>>> operator_not_supported = compare_lambda("*")
    >>> operator_not_supported(2,3)
    'Remember to only use + or -!'
"*** YOUR CODE HERE ***"
if operator == "-": return lambda x, y: x - y elif operator == "+": return lambda x, y: x + y else: return lambda x, y: 'Remember to only use + or -!'

Use OK to test your code:

python3 ok -q compare_lambda


Question 4: Flip Dictionary

Implement the function flip_dict which takes in a dictionary and returns a similar dictionary where the values have become the keys and the keys have become the values.

In this problem, you can assume that each key value pair is unique, and no key or value will be repeated or used more than once.

def flip_dict(dictionary):
    """Returns a flipped version of the original dictionary.

    >>> TAs = {"12pm-2pm": "sean", "4pm-6pm": "rebecca", "2pm-4pm": "lily"}
    >>> flipped_TAs = flip_dict(TAs)
    >>> flipped_TAs 
    {'sean': '12pm-2pm', 'rebecca': '4pm-6pm', 'lily': '2pm-4pm'}
"*** YOUR CODE HERE ***"
result_dict = {} for key in dictionary: value = dictionary[key] result_dict[value] = key return result_dict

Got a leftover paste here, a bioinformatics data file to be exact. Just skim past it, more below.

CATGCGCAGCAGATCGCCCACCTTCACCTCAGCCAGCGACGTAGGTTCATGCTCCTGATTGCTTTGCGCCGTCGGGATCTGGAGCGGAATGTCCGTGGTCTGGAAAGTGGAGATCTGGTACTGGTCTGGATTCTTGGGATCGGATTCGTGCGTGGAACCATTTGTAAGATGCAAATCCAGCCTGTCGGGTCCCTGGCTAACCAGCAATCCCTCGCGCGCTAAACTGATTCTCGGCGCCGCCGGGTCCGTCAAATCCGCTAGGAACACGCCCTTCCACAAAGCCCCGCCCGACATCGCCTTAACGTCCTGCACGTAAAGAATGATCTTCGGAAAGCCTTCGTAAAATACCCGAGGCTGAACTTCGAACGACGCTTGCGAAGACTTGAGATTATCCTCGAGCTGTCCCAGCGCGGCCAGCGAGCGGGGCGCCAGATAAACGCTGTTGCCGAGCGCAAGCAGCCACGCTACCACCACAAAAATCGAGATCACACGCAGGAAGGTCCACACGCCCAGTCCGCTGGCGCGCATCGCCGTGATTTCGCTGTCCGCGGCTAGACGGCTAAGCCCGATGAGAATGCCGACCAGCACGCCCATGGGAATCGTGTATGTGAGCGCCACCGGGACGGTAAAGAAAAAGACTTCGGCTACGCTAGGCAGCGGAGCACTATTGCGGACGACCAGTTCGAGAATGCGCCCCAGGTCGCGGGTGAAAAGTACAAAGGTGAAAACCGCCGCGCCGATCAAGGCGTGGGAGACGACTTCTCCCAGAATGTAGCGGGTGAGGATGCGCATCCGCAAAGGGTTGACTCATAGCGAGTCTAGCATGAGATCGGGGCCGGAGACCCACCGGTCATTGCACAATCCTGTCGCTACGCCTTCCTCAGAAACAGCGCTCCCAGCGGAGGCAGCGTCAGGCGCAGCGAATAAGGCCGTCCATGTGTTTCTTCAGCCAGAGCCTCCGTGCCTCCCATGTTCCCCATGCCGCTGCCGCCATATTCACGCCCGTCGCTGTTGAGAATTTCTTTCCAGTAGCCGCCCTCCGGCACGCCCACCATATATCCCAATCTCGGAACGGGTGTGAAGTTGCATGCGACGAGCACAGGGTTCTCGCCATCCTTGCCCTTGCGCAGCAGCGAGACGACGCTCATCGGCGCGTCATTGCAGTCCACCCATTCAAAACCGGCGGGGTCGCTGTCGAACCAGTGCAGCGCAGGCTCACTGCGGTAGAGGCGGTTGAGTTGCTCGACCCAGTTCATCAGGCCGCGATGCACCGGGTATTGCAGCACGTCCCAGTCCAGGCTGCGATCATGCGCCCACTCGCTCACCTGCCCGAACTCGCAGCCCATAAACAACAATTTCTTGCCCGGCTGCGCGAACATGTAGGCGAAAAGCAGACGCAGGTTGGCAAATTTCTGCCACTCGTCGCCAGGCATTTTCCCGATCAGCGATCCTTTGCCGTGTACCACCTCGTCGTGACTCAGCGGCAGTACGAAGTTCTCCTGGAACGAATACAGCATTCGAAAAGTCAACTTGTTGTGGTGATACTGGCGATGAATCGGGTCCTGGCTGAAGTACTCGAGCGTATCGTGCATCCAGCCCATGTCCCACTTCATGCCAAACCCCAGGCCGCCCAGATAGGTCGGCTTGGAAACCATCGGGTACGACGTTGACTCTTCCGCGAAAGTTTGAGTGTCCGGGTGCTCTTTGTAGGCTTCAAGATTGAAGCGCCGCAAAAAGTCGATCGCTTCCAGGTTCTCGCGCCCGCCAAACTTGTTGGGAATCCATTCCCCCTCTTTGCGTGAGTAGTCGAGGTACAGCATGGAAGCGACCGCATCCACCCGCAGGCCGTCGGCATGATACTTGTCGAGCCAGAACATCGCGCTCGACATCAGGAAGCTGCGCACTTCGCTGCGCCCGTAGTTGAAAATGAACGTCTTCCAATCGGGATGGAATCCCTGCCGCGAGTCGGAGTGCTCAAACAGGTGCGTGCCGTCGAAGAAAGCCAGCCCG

Use OK to test your code:

python3 ok -q flip_dict

Question 5: Build the Full Roster

Implement the function common_players. The common_players function takes in a roster dictionary and identifies which keys share the same values. The function returns a new dictionary of this structure:

  • Keys: The values from the roster dictionary
  • Values: A list of keys from roster that share that same value.
def common_players(roster):
    """Returns a dictionary containing values along with a corresponding
    list of keys that had that value from the original dictionary.
    >>> full_roster = {"bob": "Team A", "barnum": "Team B", "beatrice": "Team C", "bernice": "Team B", "ben": "Team D", "belle": "Team A", "bill": "Team B", "bernie": "Team B", "baxter": "Team A"}
    >>> player_dict = common_players(full_roster)
    >>> dict(sorted(player_dict.items()))
    {'Team A': ['bob', 'belle', 'baxter'], 'Team B': ['barnum', 'bernice', 'bill', 'bernie'], 'Team C': ['beatrice'], 'Team D': ['ben']}
"*** YOUR CODE HERE ***"
result_dict = {} for player in roster: team = roster[player] if team in result_dict: result_dict[team] += [player] else: result_dict[team] = [player] return result_dict

Use OK to test your code:

python3 ok -q common_players


When you are done, submit your file to Gradescope. You only need to upload the following files:

You may submit more than once before the deadline; only the final submission will be graded. It is your responsibility to check that the autograder on Gradescope runs as expected after you upload your submission.